"In effect, the Security Council was held hostage by Washingtons belligerent and unyielding posture towards Baghdad," the authors, David Cortight of the Fourth Freedom Forum and George Lopez, a Notre dame scholar, wrote.
Death penalty for Sharif demanded
KARACHI, April 18 (AFP) Pakistani prosecutors today said they had filed an appeal in the Sindh High Court here demanding the death penalty for deposed Prime Minister Nawaz Sharif on hijacking and terrorism charges.
Chief Public Prosecutor Raja Crush told mediapersons that he had also challenged the April 6 verdict of an anti-terrorism court ordering the acquittal of six co-accused, including Mr Sharifs brother Shahbaz.
We have demanded the normal sentence which is death penalty for Sharif, Mr Qureshi told mediapersons here.
We have submitted the two applications to the Deputy Registrar of the Sindh High Court, he said.
The process will begin on May 2, but the appeal hearing could take several more weeks after that to begin. The Judges, Abdul Hamid Dogar and S.A. Rabbani, will first decide on a stay order filed by Mr Sharifs lawyers to prevent the seizure of the former Prime Ministers extensive property and assets.
Mr Sharif was convicted by a special anti-terrorism court on April 6 of hijacking and terrorism and sentenced to concurrent life sentences. His property and assets also were ordered confiscated. His lawyers filed a stay order requesting the seizure be delayed until the appeal processes are exhausted.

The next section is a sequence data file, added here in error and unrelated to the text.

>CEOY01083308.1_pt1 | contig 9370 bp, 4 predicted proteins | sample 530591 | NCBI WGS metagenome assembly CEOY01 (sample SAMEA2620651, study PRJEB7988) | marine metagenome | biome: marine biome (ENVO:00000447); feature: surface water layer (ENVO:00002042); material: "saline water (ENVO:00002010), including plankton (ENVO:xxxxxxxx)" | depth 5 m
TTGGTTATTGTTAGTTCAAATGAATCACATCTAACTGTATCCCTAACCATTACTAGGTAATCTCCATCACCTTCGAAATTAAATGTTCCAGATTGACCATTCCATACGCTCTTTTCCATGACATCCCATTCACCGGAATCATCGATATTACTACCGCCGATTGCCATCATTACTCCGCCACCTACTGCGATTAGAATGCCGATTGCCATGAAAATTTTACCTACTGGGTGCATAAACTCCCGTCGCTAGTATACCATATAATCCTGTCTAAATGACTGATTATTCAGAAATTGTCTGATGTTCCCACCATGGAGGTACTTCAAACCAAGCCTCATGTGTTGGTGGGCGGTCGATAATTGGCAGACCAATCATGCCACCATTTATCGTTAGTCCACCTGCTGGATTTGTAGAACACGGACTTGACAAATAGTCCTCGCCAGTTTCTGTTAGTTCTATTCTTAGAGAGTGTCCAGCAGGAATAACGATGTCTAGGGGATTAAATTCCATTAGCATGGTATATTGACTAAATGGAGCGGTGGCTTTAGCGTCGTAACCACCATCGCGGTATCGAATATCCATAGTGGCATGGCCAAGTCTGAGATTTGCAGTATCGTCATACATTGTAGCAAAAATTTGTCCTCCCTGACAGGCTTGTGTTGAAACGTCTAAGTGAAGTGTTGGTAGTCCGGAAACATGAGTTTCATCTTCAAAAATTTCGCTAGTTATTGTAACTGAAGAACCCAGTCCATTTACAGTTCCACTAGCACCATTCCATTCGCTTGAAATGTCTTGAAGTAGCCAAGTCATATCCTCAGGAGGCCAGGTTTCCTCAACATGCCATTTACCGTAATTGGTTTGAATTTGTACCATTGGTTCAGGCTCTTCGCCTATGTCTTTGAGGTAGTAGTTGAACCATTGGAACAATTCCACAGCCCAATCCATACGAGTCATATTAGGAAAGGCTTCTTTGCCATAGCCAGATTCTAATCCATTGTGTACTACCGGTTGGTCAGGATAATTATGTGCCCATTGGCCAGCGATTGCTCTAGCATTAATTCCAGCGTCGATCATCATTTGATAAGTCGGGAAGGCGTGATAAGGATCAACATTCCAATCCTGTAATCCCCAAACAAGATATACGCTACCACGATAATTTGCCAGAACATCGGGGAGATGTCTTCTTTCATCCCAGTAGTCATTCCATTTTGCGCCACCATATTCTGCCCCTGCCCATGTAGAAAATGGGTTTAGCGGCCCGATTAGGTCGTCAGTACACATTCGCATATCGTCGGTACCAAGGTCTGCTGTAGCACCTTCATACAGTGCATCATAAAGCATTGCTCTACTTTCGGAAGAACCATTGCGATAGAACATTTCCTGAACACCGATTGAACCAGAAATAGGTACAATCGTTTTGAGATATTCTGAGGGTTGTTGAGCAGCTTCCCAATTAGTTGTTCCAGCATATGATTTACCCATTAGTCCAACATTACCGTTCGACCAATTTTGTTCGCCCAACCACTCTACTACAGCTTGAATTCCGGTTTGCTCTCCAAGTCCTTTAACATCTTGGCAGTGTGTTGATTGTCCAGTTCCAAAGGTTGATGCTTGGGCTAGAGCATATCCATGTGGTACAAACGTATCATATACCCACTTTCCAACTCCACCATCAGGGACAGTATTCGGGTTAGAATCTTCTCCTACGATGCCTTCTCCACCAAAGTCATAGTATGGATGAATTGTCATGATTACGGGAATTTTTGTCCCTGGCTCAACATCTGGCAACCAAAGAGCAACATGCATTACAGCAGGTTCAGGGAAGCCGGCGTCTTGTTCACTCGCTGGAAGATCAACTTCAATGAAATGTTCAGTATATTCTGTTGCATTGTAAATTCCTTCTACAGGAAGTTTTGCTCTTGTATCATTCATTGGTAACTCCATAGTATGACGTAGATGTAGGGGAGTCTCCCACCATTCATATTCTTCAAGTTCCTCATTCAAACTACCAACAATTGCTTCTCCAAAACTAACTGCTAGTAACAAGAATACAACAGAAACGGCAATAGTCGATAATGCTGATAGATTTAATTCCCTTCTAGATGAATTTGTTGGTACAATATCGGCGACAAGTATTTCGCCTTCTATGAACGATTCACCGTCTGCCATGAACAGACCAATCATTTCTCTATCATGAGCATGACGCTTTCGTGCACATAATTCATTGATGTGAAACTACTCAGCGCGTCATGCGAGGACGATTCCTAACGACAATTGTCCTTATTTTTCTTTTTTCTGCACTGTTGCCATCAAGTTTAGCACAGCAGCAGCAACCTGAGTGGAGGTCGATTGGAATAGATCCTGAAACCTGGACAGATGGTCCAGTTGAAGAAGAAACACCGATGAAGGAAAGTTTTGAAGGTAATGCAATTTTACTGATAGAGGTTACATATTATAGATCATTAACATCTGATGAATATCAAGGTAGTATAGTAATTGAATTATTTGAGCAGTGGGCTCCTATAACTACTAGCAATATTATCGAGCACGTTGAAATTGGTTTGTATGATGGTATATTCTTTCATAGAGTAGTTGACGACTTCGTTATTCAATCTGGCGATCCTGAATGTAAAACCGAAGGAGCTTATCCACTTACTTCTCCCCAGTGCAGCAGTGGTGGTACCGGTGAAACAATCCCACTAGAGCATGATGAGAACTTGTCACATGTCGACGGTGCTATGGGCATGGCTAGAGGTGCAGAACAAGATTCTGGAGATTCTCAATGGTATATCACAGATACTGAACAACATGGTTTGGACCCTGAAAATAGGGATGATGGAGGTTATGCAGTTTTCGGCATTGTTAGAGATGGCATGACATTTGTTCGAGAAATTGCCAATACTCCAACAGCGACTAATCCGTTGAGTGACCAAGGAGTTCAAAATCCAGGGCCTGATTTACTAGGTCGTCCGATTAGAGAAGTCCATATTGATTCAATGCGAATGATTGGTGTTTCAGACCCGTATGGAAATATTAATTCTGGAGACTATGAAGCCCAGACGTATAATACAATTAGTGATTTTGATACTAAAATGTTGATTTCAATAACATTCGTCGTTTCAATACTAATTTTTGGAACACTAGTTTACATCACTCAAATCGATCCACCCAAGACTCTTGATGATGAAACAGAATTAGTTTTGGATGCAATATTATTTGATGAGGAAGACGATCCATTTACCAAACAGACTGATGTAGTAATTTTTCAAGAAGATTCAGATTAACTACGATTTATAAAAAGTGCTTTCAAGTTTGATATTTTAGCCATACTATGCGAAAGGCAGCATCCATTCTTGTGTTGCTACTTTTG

Tarar under house arrest: Kulsoom
DUBAI, April 18 (UNI) Mrs Kulsoom Nawaz, wife of deposed Pakistani Prime Minister Nawaz Sharif, says President Mohammed Rafiq Tarar is under house arrest in Aiwan-e-Sadr (presidency) even as she alleged that the anti-terrorism court ruling in her husbands case relating to hijacking and terrorism was subjected to many changes.
She said her family or
the Pakistan Muslim League (PML) did not hold any grudge
against the President. My statement about the
President has not been reported correctly because when I
was asked to comment on his continuation in the
presidency, I had remarked it would not be good either is
he steps down.
Over 3,000 stranded in Tibet landslide
BEIJING, April 18 (PTI) Over 3,000 persons are reported to be stranded in southwest Chinas Tibet autonomous region after a major landslide, delayed reports reaching here said today.
However, no one was killed or injured in the landslide which occurred in Powo County on Saturday, the official Xinhua news agency said.
Nearly 500 million cubic meters of mud and stone rolled down the mountain slope and blocked Yigong river, pushing the water level at the rivers upper reaches above the warning line.